The City Schools of Decatur School Board met on Oct. 11 and discussed the dyslexia pilot program. Photo by Zoe Seiler.
By Zoe Seiler
During the Decatur School Board meeting on Oct. 11, City Schools of Decatur Superintendent Maggie Fehrman gave an overview of the district’s dyslexia pilot program.
The dyslexia pilot program was created in 2019 when the governor signed Senate Bill 48, which requires schools to implement a statewide dyslexia screening mandate by 2024-2025, according to the Georgia Department of Education.
“We had our pre-pilot, which was our planning year, in 2019-20. Then we had years one, two, and three of the pilot from 2020 all the way to this year being our third year. Next year is kind of an implementation and prep year and then our fully launched year would be 2024-25,” Fehrman said.
According to Fehrman’s presentation, SB 48 requires the following to be put in place by 2024-2025:
– Development of policies for referring certain elementary students for dyslexia screening
– Create a dyslexia informational handbook to assist school districts
– Provide professional development opportunities on dyslexia for teachers
– Create a dyslexia endorsement for teachers
– Add instruction on dyslexia and response to intervention to existing standards for teacher preparation programs
– Screening of all kindergarten students for characteristics of dyslexia to begin in 2024-2025
– Conduct a three-year pilot program to demonstrate and evaluate the effectiveness of early reading assistance programs for students with risk factors for dyslexia
At the end of the 2018-2019 school year, CSD decided to apply to be a pilot district.
To view the full presentation, click here.
As a pilot district, CSD has to screen kindergarten through third grade students, which CSD decided to do district-wide. The district also has to provide appropriate reading interventions for students, comply with all state and federal laws, get parental permission to screen students, provide parents information, report findings and data to the state department of education, and attend all the meetings for a pilot district.
The 2019-2020 school was CSD’s planning year for the pilot program, and the 2020-2021 school year was the first year of the pilot program.
In year two, the district reviewed the universal screener data and shifted to using MAP reading in K-3, Acadiance in K-2 and i-Ready in third grade.
This school year, in year three of the program, the district is continuing Orton-Gillingham training, purchased Geodes Decodables for K-5 schools, and administered the universal screeners. Last month, the school system began reviewing MAP and Acadiance data.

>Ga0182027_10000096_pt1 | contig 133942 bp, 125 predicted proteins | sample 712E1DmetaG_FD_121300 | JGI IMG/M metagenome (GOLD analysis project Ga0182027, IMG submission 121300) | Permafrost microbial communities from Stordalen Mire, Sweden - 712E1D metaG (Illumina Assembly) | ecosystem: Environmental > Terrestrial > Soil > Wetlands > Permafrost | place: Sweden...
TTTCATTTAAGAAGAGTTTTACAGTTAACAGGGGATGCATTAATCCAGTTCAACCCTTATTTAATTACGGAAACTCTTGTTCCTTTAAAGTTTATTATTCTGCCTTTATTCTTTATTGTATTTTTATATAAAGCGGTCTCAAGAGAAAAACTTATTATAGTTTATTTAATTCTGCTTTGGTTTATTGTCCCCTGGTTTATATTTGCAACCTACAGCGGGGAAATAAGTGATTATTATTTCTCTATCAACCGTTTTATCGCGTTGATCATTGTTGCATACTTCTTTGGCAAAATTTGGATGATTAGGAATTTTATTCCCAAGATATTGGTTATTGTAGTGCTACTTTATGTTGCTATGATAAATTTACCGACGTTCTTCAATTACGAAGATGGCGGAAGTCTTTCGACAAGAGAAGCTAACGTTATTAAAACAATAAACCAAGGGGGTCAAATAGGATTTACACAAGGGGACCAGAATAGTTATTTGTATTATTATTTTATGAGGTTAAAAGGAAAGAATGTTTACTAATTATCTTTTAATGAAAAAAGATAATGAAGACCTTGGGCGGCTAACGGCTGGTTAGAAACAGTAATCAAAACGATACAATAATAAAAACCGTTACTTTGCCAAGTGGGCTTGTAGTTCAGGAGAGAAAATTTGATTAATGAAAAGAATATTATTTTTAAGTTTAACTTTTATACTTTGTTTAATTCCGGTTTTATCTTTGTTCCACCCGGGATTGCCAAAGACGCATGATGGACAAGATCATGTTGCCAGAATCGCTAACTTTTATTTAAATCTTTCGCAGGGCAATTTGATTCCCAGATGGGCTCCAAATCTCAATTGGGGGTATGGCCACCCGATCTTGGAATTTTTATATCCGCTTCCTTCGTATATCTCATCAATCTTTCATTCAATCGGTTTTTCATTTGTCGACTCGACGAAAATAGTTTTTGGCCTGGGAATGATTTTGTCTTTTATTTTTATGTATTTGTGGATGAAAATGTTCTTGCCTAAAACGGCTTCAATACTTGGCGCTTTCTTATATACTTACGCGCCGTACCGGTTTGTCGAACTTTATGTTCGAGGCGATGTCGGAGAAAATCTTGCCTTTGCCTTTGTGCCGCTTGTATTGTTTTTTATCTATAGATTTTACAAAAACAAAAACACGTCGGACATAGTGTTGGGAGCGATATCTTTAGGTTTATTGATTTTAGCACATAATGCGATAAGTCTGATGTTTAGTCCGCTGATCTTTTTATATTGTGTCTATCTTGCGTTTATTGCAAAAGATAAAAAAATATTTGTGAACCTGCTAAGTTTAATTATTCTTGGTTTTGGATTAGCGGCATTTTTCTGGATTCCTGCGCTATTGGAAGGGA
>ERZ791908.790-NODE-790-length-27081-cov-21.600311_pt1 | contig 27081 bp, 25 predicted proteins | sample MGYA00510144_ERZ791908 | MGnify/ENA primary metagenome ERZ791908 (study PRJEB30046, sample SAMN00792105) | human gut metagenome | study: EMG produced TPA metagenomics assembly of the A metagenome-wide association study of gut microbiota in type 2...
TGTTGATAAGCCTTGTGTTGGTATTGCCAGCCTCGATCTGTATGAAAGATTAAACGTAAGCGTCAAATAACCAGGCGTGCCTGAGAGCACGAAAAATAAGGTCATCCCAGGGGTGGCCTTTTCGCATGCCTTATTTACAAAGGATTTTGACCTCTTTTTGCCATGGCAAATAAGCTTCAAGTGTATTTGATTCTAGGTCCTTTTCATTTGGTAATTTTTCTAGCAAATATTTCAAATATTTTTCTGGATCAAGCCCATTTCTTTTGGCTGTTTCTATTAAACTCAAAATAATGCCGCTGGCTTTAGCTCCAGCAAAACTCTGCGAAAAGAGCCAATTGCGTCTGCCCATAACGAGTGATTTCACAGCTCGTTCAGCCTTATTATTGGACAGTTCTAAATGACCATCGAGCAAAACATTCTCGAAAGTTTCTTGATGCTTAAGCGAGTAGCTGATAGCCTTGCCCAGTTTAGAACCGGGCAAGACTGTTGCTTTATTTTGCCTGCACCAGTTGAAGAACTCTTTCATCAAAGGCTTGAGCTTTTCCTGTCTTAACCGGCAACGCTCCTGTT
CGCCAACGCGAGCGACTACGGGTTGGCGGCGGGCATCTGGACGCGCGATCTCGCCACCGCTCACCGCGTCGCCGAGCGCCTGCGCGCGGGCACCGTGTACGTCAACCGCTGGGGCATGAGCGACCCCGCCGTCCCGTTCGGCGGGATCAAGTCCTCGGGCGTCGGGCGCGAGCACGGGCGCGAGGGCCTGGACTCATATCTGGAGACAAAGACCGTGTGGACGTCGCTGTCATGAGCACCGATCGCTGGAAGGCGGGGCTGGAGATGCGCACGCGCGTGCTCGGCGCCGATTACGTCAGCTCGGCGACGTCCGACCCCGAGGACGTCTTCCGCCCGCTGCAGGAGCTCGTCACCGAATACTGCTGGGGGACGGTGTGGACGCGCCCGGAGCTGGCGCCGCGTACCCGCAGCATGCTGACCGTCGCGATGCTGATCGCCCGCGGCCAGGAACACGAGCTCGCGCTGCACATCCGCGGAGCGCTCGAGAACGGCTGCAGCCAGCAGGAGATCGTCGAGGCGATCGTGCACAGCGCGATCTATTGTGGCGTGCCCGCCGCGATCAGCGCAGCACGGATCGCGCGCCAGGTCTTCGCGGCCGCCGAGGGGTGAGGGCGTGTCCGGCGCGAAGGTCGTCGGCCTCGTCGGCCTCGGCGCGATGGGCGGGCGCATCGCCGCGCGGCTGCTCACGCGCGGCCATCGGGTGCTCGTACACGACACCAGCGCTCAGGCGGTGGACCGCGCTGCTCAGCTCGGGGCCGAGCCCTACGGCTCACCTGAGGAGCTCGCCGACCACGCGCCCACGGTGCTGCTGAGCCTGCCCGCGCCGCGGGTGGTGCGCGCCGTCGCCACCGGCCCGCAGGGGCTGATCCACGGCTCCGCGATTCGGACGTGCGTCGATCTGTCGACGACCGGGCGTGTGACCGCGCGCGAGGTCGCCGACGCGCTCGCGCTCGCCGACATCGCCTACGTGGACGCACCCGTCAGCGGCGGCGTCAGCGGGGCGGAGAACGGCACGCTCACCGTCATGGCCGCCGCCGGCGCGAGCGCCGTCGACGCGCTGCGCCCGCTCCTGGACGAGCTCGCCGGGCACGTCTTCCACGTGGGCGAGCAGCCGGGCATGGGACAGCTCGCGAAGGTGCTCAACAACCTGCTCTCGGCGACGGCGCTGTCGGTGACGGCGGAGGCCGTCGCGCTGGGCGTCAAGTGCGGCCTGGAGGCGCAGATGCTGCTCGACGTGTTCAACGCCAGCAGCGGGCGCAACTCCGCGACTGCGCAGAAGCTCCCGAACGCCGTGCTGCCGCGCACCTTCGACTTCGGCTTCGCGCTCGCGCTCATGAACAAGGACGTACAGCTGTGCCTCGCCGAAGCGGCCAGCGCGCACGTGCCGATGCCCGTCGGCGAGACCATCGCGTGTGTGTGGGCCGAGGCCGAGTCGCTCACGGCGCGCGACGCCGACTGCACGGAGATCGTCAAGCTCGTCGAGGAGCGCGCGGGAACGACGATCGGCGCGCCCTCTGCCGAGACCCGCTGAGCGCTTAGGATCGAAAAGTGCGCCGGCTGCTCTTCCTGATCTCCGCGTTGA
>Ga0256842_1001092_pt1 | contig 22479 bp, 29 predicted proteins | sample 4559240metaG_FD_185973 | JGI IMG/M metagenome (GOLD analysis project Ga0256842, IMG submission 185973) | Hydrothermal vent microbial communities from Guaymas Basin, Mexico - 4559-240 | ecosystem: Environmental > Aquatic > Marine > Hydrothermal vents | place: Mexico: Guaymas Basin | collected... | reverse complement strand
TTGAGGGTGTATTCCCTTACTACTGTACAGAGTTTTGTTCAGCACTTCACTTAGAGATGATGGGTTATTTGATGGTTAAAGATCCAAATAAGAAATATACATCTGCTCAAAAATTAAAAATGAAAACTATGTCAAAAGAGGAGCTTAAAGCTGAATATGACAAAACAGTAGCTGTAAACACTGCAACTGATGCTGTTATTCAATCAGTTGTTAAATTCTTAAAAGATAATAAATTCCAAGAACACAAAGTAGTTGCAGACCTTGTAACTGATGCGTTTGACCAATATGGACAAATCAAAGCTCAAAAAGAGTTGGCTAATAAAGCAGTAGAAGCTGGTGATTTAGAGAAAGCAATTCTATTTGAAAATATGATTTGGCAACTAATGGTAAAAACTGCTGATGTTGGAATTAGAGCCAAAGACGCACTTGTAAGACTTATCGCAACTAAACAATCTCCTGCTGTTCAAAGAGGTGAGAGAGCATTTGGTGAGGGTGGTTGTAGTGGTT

Throughout October, CSD will go through the process of getting parental consent, evaluating students through the Kaufman Test of Educational Achievement (KTEA), forming the dyslexia task force, hosting various virtual events on dyslexia awareness.
In SB 48, the components of a universal screener should address difficulties in phonological and phonemic awareness, sound symbol recognition, alphabet knowledge, decoding skills, rapid naming, and encoding skills.
“The law says the universal screeners should test these six things. Not all of those six things are found in one single assessment,” Fehrman said. “You can’t just do one if you’re going to test all six, so we have two universal screeners, which is why we use MAP reading and the Acadiance screener.”
In year one, at Clairemont Elementary, of the 15 students who showed characteristics of dyslexia, all but three of them were already receiving some kind of additional support, Fehrman said
“The screener is doing its job. It’s helping us find those students who were not getting the support that they needed, which is great. But you can see we’re still missing some students, so how do we make sure we fix that is through continuing with universal screeners, providing interventions and tracking that data,” Fehrman said.
In year two, the screeners caught more students, but most of them overall were already receiving support, she added.
The next steps in the process are to look at the data and figure out if the interventions are working, Fehrman said.
“We’re going to continue with implementation of the pilot. We’re doing to collect and analyze that data longitudinally. We’ll have a good two and half years of data to look at. We’ve also initiated the task force, which will help us look at that data and make some decisions on what to do going forward,” Fehrman said.
The dyslexia task force will look at the expectations from the state, what was asked of CSD for the pilot, how well the district implement the pilot, and provide recommendations for improvements to the program.
“Also identifying what information do our parents need, what training and resources do our teachers need, as well as developing recommendations to share with the strategic planning and the board for what we could do long term and make sure that we’re continuously supporting students with dyslexia…,” Fehrman said.
Read the original story on Decaturish.com.